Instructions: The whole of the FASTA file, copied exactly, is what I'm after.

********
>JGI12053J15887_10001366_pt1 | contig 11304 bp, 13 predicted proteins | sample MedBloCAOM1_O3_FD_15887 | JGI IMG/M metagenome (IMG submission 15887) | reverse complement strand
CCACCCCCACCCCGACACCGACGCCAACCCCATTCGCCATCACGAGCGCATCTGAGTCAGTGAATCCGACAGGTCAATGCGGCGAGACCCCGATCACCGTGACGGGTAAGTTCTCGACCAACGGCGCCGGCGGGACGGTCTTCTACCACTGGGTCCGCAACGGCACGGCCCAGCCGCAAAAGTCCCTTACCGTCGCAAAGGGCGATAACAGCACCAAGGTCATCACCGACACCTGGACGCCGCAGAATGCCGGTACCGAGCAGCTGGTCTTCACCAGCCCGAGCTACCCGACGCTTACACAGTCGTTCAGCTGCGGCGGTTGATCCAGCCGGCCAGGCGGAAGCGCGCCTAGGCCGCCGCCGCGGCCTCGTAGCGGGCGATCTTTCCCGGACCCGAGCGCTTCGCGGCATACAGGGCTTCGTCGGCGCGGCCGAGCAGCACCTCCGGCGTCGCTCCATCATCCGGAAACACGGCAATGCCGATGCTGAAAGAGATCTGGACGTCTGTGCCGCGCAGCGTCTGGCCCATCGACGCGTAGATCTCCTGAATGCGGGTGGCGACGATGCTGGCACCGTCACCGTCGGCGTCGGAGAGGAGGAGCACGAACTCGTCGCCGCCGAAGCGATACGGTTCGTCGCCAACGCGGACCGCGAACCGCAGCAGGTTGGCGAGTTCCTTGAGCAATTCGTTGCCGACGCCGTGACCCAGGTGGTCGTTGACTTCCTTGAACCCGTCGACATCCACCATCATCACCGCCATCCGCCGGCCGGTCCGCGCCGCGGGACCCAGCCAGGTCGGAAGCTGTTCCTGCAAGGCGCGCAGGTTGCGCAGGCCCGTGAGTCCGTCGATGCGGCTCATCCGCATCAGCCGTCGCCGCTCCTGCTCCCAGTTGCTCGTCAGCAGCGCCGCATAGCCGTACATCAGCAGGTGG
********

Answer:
>JGI12053J15887_10001366_pt1 | contig 11304 bp, 13 predicted proteins | sample MedBloCAOM1_O3_FD_15887 | JGI IMG/M metagenome (IMG submission 15887) | reverse complement strand
CCACCCCCACCCCGACACCGACGCCAACCCCATTCGCCATCACGAGCGCATCTGAGTCAGTGAATCCGACAGGTCAATGCGGCGAGACCCCGATCACCGTGACGGGTAAGTTCTCGACCAACGGCGCCGGCGGGACGGTCTTCTACCACTGGGTCCGCAACGGCACGGCCCAGCCGCAAAAGTCCCTTACCGTCGCAAAGGGCGATAACAGCACCAAGGTCATCACCGACACCTGGACGCCGCAGAATGCCGGTACCGAGCAGCTGGTCTTCACCAGCCCGAGCTACCCGACGCTTACACAGTCGTTCAGCTGCGGCGGTTGATCCAGCCGGCCAGGCGGAAGCGCGCCTAGGCCGCCGCCGCGGCCTCGTAGCGGGCGATCTTTCCCGGACCCGAGCGCTTCGCGGCATACAGGGCTTCGTCGGCGCGGCCGAGCAGCACCTCCGGCGTCGCTCCATCATCCGGAAACACGGCAATGCCGATGCTGAAAGAGATCTGGACGTCTGTGCCGCGCAGCGTCTGGCCCATCGACGCGTAGATCTCCTGAATGCGGGTGGCGACGATGCTGGCACCGTCACCGTCGGCGTCGGAGAGGAGGAGCACGAACTCGTCGCCGCCGAAGCGATACGGTTCGTCGCCAACGCGGACCGCGAACCGCAGCAGGTTGGCGAGTTCCTTGAGCAATTCGTTGCCGACGCCGTGACCCAGGTGGTCGTTGACTTCCTTGAACCCGTCGACATCCACCATCATCACCGCCATCCGCCGGCCGGTCCGCGCCGCGGGACCCAGCCAGGTCGGAAGCTGTTCCTGCAAGGCGCGCAGGTTGCGCAGGCCCGTGAGTCCGTCGATGCGGCTCATCCGCATCAGCCGTCGCCGCTCCTGCTCCCAGTTGCTCGTCAGCAGCGCCGCATAGCCGTACATCAGCAGGTGG